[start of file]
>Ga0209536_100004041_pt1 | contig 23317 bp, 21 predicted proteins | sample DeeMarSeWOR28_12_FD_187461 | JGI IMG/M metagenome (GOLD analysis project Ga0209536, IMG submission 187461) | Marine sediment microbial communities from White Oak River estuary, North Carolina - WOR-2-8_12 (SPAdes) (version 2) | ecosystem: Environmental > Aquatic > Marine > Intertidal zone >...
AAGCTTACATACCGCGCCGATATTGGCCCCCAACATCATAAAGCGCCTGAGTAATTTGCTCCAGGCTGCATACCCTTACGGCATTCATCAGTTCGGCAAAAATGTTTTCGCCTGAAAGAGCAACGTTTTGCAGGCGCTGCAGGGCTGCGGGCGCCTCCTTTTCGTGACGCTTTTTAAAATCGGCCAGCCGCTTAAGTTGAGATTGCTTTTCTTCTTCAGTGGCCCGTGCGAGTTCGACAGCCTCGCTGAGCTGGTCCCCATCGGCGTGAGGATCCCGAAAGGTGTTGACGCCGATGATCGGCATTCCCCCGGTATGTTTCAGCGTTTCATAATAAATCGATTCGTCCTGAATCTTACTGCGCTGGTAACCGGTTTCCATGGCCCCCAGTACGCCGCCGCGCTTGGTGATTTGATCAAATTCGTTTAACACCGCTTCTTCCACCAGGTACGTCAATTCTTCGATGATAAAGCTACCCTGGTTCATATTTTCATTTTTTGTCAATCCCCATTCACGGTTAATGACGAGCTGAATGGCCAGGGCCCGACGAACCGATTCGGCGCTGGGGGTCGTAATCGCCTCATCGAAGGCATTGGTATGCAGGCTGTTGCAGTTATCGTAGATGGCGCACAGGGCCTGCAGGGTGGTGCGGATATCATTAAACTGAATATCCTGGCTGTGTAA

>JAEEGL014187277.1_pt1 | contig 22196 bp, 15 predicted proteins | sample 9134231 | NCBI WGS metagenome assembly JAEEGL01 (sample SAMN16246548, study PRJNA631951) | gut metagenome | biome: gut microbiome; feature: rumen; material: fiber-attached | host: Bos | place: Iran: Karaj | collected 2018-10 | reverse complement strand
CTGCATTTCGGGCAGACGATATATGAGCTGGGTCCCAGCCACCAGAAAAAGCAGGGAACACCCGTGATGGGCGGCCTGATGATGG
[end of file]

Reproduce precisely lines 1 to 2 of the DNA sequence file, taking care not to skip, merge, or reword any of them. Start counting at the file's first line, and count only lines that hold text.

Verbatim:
>Ga0209536_100004041_pt1 | contig 23317 bp, 21 predicted proteins | sample DeeMarSeWOR28_12_FD_187461 | JGI IMG/M metagenome (GOLD analysis project Ga0209536, IMG submission 187461) | Marine sediment microbial communities from White Oak River estuary, North Carolina - WOR-2-8_12 (SPAdes) (version 2) | ecosystem: Environmental > Aquatic > Marine > Intertidal zone >...
AAGCTTACATACCGCGCCGATATTGGCCCCCAACATCATAAAGCGCCTGAGTAATTTGCTCCAGGCTGCATACCCTTACGGCATTCATCAGTTCGGCAAAAATGTTTTCGCCTGAAAGAGCAACGTTTTGCAGGCGCTGCAGGGCTGCGGGCGCCTCCTTTTCGTGACGCTTTTTAAAATCGGCCAGCCGCTTAAGTTGAGATTGCTTTTCTTCTTCAGTGGCCCGTGCGAGTTCGACAGCCTCGCTGAGCTGGTCCCCATCGGCGTGAGGATCCCGAAAGGTGTTGACGCCGATGATCGGCATTCCCCCGGTATGTTTCAGCGTTTCATAATAAATCGATTCGTCCTGAATCTTACTGCGCTGGTAACCGGTTTCCATGGCCCCCAGTACGCCGCCGCGCTTGGTGATTTGATCAAATTCGTTTAACACCGCTTCTTCCACCAGGTACGTCAATTCTTCGATGATAAAGCTACCCTGGTTCATATTTTCATTTTTTGTCAATCCCCATTCACGGTTAATGACGAGCTGAATGGCCAGGGCCCGACGAACCGATTCGGCGCTGGGGGTCGTAATCGCCTCATCGAAGGCATTGGTATGCAGGCTGTTGCAGTTATCGTAGATGGCGCACAGGGCCTGCAGGGTGGTGCGGATATCATTAAACTGAATATCCTGGCTGTGTAA